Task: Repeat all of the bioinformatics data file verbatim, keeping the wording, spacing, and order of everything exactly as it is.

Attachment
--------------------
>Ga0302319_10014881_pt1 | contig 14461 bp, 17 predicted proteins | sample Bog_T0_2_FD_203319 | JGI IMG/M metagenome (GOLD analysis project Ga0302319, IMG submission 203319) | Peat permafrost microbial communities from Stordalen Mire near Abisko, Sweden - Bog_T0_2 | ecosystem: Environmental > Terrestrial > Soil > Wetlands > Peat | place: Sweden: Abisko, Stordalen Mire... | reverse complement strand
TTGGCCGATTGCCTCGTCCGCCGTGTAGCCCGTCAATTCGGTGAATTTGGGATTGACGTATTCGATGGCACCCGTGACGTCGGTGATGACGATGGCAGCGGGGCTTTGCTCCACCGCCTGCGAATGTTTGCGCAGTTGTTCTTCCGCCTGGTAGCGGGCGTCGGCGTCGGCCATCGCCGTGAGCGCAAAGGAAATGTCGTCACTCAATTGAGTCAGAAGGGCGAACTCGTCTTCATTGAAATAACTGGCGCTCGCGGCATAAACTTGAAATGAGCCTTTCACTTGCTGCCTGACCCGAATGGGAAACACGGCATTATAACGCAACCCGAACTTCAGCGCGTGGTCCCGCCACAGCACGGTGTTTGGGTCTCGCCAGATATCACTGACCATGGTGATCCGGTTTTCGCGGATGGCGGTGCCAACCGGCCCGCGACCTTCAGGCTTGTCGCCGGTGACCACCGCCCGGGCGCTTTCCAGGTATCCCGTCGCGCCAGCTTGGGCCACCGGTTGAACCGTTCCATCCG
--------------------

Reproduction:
>Ga0302319_10014881_pt1 | contig 14461 bp, 17 predicted proteins | sample Bog_T0_2_FD_203319 | JGI IMG/M metagenome (GOLD analysis project Ga0302319, IMG submission 203319) | Peat permafrost microbial communities from Stordalen Mire near Abisko, Sweden - Bog_T0_2 | ecosystem: Environmental > Terrestrial > Soil > Wetlands > Peat | place: Sweden: Abisko, Stordalen Mire... | reverse complement strand
TTGGCCGATTGCCTCGTCCGCCGTGTAGCCCGTCAATTCGGTGAATTTGGGATTGACGTATTCGATGGCACCCGTGACGTCGGTGATGACGATGGCAGCGGGGCTTTGCTCCACCGCCTGCGAATGTTTGCGCAGTTGTTCTTCCGCCTGGTAGCGGGCGTCGGCGTCGGCCATCGCCGTGAGCGCAAAGGAAATGTCGTCACTCAATTGAGTCAGAAGGGCGAACTCGTCTTCATTGAAATAACTGGCGCTCGCGGCATAAACTTGAAATGAGCCTTTCACTTGCTGCCTGACCCGAATGGGAAACACGGCATTATAACGCAACCCGAACTTCAGCGCGTGGTCCCGCCACAGCACGGTGTTTGGGTCTCGCCAGATATCACTGACCATGGTGATCCGGTTTTCGCGGATGGCGGTGCCAACCGGCCCGCGACCTTCAGGCTTGTCGCCGGTGACCACCGCCCGGGCGCTTTCCAGGTATCCCGTCGCGCCAGCTTGGGCCACCGGTTGAACCGTTCCATCCG